Tahoe marketers keep fingers crossed
November 6, 2005
South Shore business leaders and officials hope that a slew of winter promotions that have already begun airing around the west end of the country will bring visitors and tax revenue to the region as it did last winter and at least a part of the summer.
California’s television commercial began to air last week in Western states such as Texas and Washington. It shows Gov. Arnold Schwarzenegger skiing on some of the state’s premier resorts.
Heavenly Mountain Resort Vice President of Marketing John Wagnon helped escort the governor around the already closed resort last May – a hush-hush assignment given the governor’s draw. Renowned director Ridley Scott’s production company shot the commercial, following the governor along the Ridge Run off the summit’s Sky Express chair lift to seize the Heavenly view.
“I was quite impressed with him. He did very well,” Wagnon said.
Even if Lake Tahoe doesn’t experience the level of snowfall it did last year, interested parties from the Lake Tahoe Visitors Authority, California Ski Industry Association, hotels and vacation rental companies are relying on the power of the promotion to carry them in the next few years.
After the California Travel and Tourism Commission lost half its budget – $7 million – in cuts two years ago, the governor restored the money in the last budget cycle. The state’s relying on his star power to enhance the tourism during those competitive winter months.
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And for a mountain area that has undergone its challenges in terms of attracting and keeping the visitors, the promotion launched Nov. 1 carries much weight in capturing the coveted destination visitor.
“The governor isn’t necessarily giving us a return for this year. It will build up the mind-set (for future years),” said Andy Chapman, spokesman for the North Lake Tahoe Resort Association.
Adding to the foundation, Tahoe will put out its own image-building Blue World print and radio campaign in Los Angeles beginning Nov. 20. The South Shore had been relying on the Bay Area feeder market, but tourism insiders are looking to branch out this year. They’re directly aiming at Utah’s and Colorado’s destination skiers, those who typically stay the week rather than just weekends.
“The Tahoe Blue World derailed the destination visitors they thought were theirs,” California Ski Industry Association spokesman Bob Roberts said of the other two ski states.
The year of living frugally
This past annual cycle has shown a tourism-driven economy all over the map in terms of increases and declines in the room-tax revenue. With July being the last month reported by the city, lodging tax collection is the most telling indicator of tourism dollars coming into the community. Though the numbers aren’t available from the city yet for September and October, these months have usually proven to be an ideal traveling time for childless couples.
After a woeful May and June, the city raked in $1.5 million in July tax dollars – up almost $100,000 from the year before. April and May were down, after January, February and March proved to be solid play-in-the-snow months.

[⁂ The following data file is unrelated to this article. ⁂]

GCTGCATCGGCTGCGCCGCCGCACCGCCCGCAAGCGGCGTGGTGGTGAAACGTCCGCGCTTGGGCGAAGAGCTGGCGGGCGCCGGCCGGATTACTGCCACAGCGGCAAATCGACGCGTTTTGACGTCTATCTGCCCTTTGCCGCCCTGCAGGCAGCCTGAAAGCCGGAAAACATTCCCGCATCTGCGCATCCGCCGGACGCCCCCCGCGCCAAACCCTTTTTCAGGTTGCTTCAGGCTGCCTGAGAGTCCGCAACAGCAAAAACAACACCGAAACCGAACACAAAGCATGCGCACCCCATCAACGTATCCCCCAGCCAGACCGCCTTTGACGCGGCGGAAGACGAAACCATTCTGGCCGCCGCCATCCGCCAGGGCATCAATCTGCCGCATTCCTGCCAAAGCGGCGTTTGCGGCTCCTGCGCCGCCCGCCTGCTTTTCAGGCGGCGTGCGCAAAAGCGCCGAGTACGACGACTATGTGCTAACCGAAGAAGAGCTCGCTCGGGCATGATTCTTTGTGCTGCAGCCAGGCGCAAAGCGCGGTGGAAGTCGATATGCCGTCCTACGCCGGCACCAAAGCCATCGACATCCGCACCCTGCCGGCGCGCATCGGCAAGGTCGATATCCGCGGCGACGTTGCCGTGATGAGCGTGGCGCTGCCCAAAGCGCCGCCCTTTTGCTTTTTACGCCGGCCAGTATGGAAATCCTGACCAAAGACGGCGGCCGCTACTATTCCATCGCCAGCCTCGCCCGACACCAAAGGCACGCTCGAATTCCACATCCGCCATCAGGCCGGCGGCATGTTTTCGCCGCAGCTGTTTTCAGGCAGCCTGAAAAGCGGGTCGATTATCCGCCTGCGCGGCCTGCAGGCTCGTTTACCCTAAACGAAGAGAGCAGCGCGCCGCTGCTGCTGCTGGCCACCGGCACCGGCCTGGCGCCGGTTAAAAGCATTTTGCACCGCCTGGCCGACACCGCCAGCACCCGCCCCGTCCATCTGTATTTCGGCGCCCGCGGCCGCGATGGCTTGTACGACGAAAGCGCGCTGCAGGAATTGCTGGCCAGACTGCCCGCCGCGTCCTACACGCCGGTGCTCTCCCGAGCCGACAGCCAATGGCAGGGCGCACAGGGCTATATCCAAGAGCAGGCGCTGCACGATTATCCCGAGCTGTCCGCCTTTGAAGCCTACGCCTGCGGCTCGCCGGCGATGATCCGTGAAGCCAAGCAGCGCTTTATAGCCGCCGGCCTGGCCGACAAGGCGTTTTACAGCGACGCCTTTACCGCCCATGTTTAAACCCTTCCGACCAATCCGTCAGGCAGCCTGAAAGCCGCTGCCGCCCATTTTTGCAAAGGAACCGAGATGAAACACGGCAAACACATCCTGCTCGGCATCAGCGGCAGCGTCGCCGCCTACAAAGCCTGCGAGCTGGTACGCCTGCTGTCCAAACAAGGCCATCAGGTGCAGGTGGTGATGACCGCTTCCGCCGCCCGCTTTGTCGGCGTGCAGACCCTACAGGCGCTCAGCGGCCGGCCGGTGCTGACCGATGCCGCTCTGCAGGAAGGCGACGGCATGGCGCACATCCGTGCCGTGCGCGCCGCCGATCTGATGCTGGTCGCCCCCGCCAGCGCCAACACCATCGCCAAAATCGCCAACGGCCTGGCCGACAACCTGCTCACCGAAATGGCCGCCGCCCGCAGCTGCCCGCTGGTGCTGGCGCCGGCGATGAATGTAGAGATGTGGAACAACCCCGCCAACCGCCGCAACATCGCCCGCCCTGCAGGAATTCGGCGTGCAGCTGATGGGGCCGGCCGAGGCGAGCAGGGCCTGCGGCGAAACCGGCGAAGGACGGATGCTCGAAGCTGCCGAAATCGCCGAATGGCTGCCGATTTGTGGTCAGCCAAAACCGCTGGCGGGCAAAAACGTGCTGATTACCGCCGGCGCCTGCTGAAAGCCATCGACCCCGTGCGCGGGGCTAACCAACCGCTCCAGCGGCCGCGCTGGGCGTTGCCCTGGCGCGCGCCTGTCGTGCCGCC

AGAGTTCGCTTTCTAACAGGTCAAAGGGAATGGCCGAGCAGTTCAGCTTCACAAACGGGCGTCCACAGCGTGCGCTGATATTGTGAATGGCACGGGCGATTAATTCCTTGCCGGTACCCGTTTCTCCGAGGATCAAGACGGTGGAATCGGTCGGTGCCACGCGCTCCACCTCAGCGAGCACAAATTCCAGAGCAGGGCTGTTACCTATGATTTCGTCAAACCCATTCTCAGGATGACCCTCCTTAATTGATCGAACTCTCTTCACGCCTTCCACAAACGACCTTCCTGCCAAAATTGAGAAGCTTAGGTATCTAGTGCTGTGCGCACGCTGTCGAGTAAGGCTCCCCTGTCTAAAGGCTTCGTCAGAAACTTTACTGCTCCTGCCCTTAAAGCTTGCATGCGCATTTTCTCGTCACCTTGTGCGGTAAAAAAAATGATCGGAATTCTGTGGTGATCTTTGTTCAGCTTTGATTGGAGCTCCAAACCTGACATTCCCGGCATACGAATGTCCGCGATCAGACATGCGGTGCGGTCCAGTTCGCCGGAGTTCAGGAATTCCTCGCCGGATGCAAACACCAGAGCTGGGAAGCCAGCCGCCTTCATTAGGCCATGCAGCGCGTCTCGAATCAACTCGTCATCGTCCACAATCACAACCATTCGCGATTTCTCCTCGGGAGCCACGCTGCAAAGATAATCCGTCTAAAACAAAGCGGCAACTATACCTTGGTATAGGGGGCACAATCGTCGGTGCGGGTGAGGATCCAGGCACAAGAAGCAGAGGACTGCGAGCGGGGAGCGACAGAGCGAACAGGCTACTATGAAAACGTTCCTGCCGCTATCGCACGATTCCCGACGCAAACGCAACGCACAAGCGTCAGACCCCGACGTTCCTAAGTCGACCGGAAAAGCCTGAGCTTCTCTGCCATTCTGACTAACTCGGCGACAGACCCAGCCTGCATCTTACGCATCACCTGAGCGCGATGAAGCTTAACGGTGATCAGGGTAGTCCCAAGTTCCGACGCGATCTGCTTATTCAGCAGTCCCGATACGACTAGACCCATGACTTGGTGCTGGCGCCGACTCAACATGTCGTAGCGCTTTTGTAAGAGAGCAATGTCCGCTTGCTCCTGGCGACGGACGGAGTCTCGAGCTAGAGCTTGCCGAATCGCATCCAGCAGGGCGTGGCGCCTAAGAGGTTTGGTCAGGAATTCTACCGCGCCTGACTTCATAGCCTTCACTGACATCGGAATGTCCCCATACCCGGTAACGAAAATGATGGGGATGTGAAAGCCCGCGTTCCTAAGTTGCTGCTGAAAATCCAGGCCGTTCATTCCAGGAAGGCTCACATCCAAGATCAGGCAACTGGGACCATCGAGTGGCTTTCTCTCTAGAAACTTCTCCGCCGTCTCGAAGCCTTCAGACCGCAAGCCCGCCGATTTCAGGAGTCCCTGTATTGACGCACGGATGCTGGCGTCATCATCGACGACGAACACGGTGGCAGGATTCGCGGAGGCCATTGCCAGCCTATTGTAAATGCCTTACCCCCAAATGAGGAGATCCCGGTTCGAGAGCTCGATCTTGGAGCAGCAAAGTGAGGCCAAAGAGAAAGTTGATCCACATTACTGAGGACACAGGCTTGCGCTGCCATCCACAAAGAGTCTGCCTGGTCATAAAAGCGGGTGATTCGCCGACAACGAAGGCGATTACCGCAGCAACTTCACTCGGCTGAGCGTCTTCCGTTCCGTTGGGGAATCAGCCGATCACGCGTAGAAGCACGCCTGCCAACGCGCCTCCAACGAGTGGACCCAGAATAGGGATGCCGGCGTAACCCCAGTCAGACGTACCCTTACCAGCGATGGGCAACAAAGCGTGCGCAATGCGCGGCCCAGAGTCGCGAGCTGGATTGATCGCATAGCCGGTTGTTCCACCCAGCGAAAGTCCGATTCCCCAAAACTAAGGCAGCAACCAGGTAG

But then, there’s too much, too fast. That seemed to be the story with December being slightly down on room-tax collections. With the hefty storms, travelers either had a hard time moving around in the snow or were afraid of doing so.
“We had the rush of snow at the holidays. Snow is funny. We need the perfect time and the perfect amounts,” said Carl Ribaudo, who runs a South Shore-based marketing research company. The LTVA board member attributes the strong tax collections during winter months to the adequate snow base at the ski resorts.
California reported record skier visits topping 8 million, and the winter lasted through late spring.
“The weather was on and off in May and June. I think July was the recipient of pent-up demand,” Ribaudo added.
Agreeing was South Lake Tahoe Lodging Association President Eric Eymann, who runs the Station House Inn.
“May and June just about killed me,” he said. Room tax collections were $448,276 and $802,571, respectively. In 2004, they came in as $519,275 and $898,736. But last July’s collections soared $1.5 million versus $1.4 million in 2004.
South Shore businesses such as the Accommodation Station, which rents and manages 90 vacation homes, wants to keep the momentum of promotion going. Reservations are down for the holidays by about 20 percent.
“We’re normally booked for Christmas and New Years,” said Greta Hambsch, who owns the business. Hambsch commiserated Sunday on increasing competition from other areas and time-share units as well as decreasing marketing funds here.
“I’m concerned our area over the long term – especially with the stall of the BID money. Is it just sitting in an account somewhere?” she said.
She was referring to the citywide Tourism Promotion Business Improvement District spawned by the local government to compensate for lost marketing subsidies.
Doing business is hard in Tahoe.
“If I had these market conditions 10 years ago, I wouldn’t have gone into (business),” Hambsch said.